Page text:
Research methods and statistical techniques in addiction


Addiction has, for several years, been publishing articles that address issues of methodology under the rubric ‘Methods and Techniques’. Up until now these have been unsolicited articles on topics such as evaluation of new measures and application of new statistical techniques, etc. [1-5]. We believe that these articles are extremely important for the development of the field and wish to improve our contribution in this regard. We have therefore appointed, on a trial basis, a Statistics and Methodology Editor who will have two roles. One will be to ensure that all articles that we publish have been through thorough statistical review and the other is to spearhead the commissioning on Methods and Techniques articles on key topics for the field.

A Statistical Review for Every Article

With regard to the first role, unless they have been declined on other grounds, all submitted articles will receive a review of the data analysis methods and presentation. The review will most often suggest ways in which the analysis plan, use of statistical techniques or the communication of the statistical findings might be improved, but, on occasion, it could lead to us declining the article.

A New ‘Methods and Techniques’ Series

With regard to the second role, the Statistics and Methodology Editor will work with the Senior Editorial team of the journal in commissioning articles on topics that we judge to be important in moving the field forward. These will build on ones already published in Addiction and the recently published ‘Addiction Research Methods’ [6]. These will come under one of several headings:

  • 1Research strategy: For example, how can we minimise the risk of false-positive findings in our field? This problem is endemic throughout science. In the field of addiction it manifests itself acutely in a number of topics, such as population genetics, laboratory studies of drug effects, and establishing predictors of outcomes.
  • 2Study samples: For example, what are acceptable sampling strategies and response rates for particular types of research studies within the field?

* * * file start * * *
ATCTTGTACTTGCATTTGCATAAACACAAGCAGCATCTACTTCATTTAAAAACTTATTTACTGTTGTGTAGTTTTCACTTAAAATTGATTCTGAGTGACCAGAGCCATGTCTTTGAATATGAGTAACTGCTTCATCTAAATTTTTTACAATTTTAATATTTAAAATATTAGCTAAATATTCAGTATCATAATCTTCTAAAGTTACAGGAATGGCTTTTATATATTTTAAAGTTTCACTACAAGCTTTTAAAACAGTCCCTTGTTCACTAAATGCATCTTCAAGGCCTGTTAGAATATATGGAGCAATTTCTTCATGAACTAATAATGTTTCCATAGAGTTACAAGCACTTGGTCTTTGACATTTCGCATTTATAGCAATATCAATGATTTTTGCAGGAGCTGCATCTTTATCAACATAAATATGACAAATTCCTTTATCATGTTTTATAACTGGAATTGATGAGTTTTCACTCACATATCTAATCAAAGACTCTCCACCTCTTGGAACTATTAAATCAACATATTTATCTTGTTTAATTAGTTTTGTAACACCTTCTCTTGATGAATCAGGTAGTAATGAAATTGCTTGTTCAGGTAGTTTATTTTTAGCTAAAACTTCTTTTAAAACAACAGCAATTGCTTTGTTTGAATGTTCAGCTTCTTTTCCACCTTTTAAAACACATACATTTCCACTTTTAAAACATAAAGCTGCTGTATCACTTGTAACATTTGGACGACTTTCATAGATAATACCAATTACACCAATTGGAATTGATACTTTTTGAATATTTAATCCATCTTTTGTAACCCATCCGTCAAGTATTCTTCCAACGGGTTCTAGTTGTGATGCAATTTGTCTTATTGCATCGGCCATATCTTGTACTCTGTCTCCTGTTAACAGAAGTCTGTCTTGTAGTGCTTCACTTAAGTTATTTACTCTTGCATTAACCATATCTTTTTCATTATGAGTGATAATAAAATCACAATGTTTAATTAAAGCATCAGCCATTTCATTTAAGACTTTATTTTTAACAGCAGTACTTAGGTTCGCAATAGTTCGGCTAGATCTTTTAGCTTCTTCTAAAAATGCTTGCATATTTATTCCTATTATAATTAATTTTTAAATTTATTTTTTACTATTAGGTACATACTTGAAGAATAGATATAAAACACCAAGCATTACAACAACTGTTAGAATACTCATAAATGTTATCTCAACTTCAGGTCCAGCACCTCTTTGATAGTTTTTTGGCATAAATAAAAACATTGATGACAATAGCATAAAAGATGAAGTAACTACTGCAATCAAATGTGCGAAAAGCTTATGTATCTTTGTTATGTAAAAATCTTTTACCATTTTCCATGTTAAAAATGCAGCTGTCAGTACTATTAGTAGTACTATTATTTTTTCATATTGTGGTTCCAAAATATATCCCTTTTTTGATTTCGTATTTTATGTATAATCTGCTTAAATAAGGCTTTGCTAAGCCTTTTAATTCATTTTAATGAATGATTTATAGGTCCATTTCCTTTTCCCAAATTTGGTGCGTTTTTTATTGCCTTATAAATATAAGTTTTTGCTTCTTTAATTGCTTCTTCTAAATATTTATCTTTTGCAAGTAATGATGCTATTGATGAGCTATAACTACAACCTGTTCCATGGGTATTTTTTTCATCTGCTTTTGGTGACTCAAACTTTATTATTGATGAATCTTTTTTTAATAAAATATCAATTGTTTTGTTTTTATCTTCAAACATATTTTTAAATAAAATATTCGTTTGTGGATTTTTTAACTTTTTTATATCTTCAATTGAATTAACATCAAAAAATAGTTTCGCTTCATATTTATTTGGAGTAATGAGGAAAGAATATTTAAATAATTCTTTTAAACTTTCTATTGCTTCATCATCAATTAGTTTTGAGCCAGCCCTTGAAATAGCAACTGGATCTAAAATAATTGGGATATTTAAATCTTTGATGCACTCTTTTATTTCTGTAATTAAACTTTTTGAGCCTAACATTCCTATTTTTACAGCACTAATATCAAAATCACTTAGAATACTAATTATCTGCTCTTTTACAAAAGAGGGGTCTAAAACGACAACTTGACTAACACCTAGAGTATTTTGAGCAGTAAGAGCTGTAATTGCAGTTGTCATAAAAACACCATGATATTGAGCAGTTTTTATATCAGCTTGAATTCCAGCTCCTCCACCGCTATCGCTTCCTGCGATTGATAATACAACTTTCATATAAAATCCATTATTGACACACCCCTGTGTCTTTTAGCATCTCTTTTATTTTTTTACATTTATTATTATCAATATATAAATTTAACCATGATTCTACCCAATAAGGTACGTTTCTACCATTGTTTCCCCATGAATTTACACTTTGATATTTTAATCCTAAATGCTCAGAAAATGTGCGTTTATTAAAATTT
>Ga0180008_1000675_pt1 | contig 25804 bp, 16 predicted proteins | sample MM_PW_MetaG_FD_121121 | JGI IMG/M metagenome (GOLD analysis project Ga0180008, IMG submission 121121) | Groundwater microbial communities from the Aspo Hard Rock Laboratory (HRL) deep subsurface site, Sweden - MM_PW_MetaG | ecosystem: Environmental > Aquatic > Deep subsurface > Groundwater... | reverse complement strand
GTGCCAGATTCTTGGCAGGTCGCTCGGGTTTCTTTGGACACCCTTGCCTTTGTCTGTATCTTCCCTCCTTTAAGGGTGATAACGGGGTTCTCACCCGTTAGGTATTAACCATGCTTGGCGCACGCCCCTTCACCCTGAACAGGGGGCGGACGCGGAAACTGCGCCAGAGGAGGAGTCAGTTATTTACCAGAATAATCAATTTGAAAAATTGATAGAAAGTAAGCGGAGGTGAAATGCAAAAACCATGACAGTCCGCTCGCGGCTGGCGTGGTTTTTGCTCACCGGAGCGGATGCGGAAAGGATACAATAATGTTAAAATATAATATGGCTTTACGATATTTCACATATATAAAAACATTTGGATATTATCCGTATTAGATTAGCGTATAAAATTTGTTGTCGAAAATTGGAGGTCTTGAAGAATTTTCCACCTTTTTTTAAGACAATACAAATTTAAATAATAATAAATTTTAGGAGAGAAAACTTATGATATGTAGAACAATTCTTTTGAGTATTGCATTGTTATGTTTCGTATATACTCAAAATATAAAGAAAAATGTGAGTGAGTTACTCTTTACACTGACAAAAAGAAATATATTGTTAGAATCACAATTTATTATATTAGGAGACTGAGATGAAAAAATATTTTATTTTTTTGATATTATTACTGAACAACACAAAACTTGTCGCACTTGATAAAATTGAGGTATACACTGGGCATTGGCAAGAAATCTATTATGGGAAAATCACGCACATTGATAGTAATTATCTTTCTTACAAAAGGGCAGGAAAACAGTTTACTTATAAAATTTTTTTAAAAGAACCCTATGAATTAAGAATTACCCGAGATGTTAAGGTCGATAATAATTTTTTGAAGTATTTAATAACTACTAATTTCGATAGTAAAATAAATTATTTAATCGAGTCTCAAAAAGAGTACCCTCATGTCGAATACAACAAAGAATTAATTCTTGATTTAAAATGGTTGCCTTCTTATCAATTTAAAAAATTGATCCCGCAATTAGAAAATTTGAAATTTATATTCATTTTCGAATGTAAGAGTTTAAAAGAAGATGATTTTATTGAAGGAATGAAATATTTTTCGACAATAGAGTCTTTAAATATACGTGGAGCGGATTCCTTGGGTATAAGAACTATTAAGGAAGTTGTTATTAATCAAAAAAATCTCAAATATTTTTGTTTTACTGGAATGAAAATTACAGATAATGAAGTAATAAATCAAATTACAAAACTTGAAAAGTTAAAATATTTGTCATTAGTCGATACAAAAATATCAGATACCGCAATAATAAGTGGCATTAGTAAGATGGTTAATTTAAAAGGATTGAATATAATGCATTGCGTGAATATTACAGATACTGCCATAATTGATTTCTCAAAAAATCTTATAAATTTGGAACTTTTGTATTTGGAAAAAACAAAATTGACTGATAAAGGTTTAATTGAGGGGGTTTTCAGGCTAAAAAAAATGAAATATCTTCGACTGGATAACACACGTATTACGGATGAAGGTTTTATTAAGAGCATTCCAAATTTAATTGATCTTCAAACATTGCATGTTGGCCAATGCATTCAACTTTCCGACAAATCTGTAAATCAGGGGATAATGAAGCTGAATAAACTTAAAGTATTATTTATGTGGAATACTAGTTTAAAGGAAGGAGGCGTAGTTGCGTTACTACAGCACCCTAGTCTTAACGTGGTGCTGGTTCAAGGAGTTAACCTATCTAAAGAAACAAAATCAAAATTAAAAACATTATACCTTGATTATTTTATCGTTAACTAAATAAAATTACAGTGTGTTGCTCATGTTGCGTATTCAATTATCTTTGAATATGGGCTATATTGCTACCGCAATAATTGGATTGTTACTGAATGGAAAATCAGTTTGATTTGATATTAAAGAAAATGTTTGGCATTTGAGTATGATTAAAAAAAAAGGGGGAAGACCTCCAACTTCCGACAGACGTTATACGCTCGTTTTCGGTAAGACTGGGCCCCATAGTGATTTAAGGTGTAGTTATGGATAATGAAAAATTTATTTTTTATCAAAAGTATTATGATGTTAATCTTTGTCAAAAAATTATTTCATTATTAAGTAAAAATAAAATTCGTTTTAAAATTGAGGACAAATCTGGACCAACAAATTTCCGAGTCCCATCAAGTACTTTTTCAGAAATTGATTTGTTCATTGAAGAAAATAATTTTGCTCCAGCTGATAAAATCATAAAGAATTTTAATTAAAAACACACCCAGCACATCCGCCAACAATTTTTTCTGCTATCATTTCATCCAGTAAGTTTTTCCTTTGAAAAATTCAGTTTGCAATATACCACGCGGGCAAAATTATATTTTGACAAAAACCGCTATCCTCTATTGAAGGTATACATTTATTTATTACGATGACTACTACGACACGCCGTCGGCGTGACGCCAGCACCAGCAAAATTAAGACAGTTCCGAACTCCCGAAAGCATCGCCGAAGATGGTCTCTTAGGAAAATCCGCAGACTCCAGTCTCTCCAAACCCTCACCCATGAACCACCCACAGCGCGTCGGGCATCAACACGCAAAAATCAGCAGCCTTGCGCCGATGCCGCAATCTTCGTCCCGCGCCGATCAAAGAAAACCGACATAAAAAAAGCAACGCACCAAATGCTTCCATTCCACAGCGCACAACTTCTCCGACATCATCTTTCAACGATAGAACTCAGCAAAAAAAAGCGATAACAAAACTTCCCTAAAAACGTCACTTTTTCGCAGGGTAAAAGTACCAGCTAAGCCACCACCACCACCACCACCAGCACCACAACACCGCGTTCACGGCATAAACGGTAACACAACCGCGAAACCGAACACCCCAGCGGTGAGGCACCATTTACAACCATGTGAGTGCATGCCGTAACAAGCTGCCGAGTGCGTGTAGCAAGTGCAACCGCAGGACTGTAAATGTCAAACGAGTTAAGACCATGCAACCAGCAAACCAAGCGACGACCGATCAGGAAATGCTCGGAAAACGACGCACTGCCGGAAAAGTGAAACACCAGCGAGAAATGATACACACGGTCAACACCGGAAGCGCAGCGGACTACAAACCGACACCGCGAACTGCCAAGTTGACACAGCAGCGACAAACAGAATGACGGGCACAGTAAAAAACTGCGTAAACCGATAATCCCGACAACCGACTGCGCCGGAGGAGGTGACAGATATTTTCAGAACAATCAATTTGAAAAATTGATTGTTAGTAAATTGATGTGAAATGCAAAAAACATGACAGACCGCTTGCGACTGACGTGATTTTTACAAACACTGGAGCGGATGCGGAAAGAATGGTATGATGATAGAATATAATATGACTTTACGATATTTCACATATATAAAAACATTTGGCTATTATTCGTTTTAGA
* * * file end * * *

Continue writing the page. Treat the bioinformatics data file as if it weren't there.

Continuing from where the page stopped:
• 3Study design: For example, what study designs in our field can be considered when randomised controlled trials are not practicable or ethical?
  • 4Measurement: For example, what are and are not appropriate measures for key constructs and behaviours? It is often assumed that multi-item measures are needed for many of our constructs, but does the evidence really support this? We published recommendations for outcome assessment in clinical trials of smoking interventions which are now widely used ; similar recommendations are needed for other addictive behaviours. There is also a need for clear guidance on what is acceptable in assessing alcohol and drug consumption in population surveys.
  • 5Data analysis: For example, what are the options for time series analyses to examine trends in population level data and how can one overcome the pitfalls in these analyses? What recommendations can be made about cost-effectiveness analyses that are suited to the field of addiction?

The articles in the methodology series will typically serve one, or more, of a number of purposes:

  • 1To describe useful methods and techniques with which many researchers in the field may not be familiar or confident, but which would be more appropriate and revealing than standard techniques.
  • 2To make recommendations for methods and techniques to which Addiction will expect authors to adhere unless there are good grounds for not doing so.
  • 3To critique methods and techniques which are commonly used, but which have identifiable limitations or problems.

We are open to suggestions for topics and authors to write articles. We hope for state-of-science primers where the topic warrants it, but also anticipate some developing and controversial areas to be tackled—possibly ‘for debate’. Although many of the subjects will have their origins in the pages of methodological and statistical journals, we expect translations that are grounded in real-world circumstances and are accessible to readers without specialist mathematical expertise. The above examples should not be limiting. However, a particular relevance to addiction research is essential.

If you wish to suggest an idea please email John Stapleton (

Declarations of interest

RW has received travel funds and hospitality from, and undertaken research and consultancy for pharmaceutical companies that manufacture or research products aimed at helping smokers to stop. These products include nicotine replacement therapies and Zyban (bupropion). This has led to payments to him personally and to his institution. He undertakes lectures and training in smoking cessation methods which have led to payments to him personally and to his institution. He has received research grants from medical charities and government departments.